A man attempting to retroactively apply the U.S. Supreme Court’s recent ruling in Birchfield v. North Dakota to the pending appeal of his DUI conviction cannot do so because he failed to raise the relevant issue prior to his appeal, the Pennsylvania Superior Court has ruled.

A split three-judge panel issued a memorandum Oct. 31 in Commonwealth v. Pippen affirming the denial of Allen Pippen’s petition seeking to challenge the voluntary nature of a blood draw that contributed to his conviction for driving under the influence. The court also rejected his claim that the compulsory joinder statute of the Pennsylvania Code precluded his criminal prosecution because he had already been prosecuted of related charges in Municipal Court.

Pippen was found guilty in Municipal Court of summary offenses stemming from a 2013 incident, Senior Judge William H. Platt wrote for the 2-1 majority. Pippen motioned to bar his DUI prosecution under the joinder provision but was denied by the Municipal Court judge, then found guilty and eventually sentenced by the trial court to between 90 and 180 days in county prison.

On appeal to the Superior Court, Pippen alleged for the first time that his blood test results should be suppressed because his consent to the blood draw was involuntary, Platt said. Pippen cited the 2016 U.S. Supreme Court ruling in Birchfield, which was decided shortly after his sentencing and prior to his appeal and dealt with the constitutionality of blood tests.

When a U.S. Supreme Court decision results in a new rule of law, that rule applies to all criminal cases still pending on review, Platt said, but only if the appellant preserved the issue “‘at all stages of adjudication up to and including the direct appeal.’” In Pippen’s case, the voluntariness of the blood draw was not challenged before either the Municipal Court or the trial court, Platt noted.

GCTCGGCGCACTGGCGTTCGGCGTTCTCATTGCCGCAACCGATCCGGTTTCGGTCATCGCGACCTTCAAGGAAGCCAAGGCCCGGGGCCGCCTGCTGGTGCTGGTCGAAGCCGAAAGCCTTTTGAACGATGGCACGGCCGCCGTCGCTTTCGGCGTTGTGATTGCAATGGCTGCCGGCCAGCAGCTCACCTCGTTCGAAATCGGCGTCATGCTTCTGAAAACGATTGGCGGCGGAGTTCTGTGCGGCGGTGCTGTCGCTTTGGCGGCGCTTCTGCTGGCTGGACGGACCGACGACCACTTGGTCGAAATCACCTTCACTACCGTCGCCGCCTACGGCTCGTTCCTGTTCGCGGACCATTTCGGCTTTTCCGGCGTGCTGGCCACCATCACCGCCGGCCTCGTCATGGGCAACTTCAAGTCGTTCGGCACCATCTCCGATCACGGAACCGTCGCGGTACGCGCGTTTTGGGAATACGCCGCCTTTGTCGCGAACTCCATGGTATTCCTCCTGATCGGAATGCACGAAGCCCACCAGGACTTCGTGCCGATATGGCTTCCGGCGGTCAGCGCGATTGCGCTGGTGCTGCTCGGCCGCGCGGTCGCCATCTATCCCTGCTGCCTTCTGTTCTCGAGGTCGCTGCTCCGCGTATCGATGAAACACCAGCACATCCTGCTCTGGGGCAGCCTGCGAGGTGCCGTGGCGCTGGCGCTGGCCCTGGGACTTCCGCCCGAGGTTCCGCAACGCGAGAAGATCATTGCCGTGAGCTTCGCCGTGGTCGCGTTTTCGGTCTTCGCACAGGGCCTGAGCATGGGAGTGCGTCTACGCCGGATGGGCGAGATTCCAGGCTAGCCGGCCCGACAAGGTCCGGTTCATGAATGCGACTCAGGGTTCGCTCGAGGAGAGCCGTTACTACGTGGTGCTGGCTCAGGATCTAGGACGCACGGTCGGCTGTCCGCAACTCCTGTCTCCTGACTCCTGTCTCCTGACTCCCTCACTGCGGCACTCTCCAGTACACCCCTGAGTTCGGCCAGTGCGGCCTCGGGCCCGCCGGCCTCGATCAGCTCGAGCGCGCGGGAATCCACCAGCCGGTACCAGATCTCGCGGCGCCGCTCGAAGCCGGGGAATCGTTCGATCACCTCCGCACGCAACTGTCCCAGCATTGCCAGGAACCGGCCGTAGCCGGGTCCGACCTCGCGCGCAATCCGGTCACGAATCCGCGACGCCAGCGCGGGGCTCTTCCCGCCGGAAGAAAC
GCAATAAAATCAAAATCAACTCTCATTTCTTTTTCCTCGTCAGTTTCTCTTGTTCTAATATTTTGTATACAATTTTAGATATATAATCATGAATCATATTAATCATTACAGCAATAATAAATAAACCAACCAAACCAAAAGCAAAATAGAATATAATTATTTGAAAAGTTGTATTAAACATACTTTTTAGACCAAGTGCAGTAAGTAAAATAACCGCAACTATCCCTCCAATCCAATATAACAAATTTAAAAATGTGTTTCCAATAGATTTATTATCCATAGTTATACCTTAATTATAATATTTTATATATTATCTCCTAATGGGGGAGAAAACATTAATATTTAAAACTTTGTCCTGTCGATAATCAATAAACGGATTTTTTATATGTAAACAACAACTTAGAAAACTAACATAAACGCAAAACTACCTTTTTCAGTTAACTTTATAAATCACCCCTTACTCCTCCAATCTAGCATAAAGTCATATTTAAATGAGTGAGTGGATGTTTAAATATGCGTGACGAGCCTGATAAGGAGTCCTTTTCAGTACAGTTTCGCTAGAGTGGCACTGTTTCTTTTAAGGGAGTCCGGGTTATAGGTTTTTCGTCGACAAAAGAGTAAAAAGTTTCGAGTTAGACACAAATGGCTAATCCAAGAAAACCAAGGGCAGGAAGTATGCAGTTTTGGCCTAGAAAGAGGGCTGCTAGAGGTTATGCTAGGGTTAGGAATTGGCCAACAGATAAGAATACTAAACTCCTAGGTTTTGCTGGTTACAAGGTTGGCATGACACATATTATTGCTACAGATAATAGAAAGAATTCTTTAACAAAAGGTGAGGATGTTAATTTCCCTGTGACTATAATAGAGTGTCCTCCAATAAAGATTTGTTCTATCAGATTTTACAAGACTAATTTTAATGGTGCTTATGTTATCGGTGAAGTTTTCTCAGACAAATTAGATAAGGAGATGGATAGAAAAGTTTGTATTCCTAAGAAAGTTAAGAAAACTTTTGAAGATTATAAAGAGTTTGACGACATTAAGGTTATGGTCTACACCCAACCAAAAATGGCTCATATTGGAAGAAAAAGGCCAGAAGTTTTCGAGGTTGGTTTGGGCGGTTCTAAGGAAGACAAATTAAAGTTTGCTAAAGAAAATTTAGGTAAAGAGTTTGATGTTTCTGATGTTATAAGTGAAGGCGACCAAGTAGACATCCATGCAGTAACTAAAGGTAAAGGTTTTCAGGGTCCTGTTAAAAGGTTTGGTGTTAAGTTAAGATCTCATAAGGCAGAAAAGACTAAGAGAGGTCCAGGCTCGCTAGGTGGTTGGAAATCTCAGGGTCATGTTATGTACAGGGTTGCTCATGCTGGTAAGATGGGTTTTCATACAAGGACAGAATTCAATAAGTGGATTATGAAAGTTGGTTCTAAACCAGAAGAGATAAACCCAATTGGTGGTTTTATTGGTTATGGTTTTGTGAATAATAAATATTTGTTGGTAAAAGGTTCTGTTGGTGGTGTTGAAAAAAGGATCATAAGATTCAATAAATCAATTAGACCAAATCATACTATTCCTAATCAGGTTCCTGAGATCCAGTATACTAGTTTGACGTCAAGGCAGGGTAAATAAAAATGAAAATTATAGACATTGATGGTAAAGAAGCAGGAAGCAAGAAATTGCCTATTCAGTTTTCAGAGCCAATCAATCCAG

“He instead raised the claim for the first time in his Rule 1925(b) statement,” Platt said. “Based on the foregoing legal authority, we agree with the trial court and the commonwealth that he waived it.”

As for the compulsory joinder rule, Platt found the Superior Court’s recent en banc ruling in Commonwealth v. Perfetto instructive. That cased noted the “‘unique jurisdictional organization of the Philadelphia courts’” in concluding that a summary conviction of the Municipal Court did not bar subsequent prosecution of more serious offenses under the rule. Applying Perfetto, Platt said the rule did not bar Pippen’s prosecution on DUI charges. The decision affirmed his sentence.

Judge Mary Jane Bowes joined Platt’s memorandum. Judge Anne Lazarus filed a concurring and dissenting memorandum stating that because the voluntary nature of Pippen’s blood draw implicated the legality of his sentence, it could not be waived and his sentence should be vacated to allow for a re-evaluation of his “purported consent.”

Robert Jackel, who represented Pippen, said he will petition the Pennsylvania Supreme Court to review both issues. The Superior Court’s ruling on compulsory joinder “creates more uncertainty on the part of anyone facing a traffic violation” because they may face appearances in two courts without knowing how the outcome of one affects the other, he said.

Hugh Burns Jr. of the Philadelphia District Attorney’s Office, who represented the state, did not return a call for comment.